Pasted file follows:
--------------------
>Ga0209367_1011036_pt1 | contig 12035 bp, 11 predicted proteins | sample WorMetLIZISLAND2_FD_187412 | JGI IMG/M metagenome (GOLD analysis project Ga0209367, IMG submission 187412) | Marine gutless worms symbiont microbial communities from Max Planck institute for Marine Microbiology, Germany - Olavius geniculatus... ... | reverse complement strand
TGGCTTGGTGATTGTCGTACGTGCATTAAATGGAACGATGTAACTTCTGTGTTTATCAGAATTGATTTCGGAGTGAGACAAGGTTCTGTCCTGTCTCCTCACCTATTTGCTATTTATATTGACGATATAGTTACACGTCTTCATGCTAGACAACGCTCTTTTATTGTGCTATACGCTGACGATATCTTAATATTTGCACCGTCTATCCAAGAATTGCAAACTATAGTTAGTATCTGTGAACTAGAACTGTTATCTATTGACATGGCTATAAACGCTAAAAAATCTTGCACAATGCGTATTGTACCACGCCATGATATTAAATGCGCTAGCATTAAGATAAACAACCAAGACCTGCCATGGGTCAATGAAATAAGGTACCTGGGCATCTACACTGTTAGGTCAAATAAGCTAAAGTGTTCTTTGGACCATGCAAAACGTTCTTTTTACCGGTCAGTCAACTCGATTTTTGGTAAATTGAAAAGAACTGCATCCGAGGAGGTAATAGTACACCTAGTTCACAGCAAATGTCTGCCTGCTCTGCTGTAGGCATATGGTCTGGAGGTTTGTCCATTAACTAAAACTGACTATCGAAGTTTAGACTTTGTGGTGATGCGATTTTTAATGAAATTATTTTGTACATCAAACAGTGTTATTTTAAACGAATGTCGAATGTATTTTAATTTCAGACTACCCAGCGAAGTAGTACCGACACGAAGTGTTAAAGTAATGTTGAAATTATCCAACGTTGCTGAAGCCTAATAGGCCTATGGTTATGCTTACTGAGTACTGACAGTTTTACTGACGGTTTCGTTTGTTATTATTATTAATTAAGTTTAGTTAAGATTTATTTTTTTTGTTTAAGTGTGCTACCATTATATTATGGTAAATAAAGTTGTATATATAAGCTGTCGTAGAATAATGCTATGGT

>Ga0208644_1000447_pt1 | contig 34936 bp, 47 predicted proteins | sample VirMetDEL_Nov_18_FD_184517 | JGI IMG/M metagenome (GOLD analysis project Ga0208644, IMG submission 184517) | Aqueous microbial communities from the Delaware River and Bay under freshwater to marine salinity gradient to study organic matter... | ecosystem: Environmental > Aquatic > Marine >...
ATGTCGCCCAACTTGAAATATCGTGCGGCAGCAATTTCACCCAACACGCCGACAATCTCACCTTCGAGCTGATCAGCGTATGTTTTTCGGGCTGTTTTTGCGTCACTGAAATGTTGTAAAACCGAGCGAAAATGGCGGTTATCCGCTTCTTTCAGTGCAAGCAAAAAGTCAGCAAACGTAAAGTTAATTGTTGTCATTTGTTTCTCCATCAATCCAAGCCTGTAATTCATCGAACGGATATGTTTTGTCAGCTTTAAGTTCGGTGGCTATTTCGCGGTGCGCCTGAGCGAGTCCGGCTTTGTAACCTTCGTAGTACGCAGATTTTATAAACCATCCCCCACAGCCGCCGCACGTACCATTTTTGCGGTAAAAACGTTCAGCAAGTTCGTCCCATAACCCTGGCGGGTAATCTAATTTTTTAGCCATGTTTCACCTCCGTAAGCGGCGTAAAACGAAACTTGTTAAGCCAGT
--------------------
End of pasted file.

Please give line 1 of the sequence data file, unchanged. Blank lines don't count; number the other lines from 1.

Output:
>Ga0209367_1011036_pt1 | contig 12035 bp, 11 predicted proteins | sample WorMetLIZISLAND2_FD_187412 | JGI IMG/M metagenome (GOLD analysis project Ga0209367, IMG submission 187412) | Marine gutless worms symbiont microbial communities from Max Planck institute for Marine Microbiology, Germany - Olavius geniculatus... ... | reverse complement strand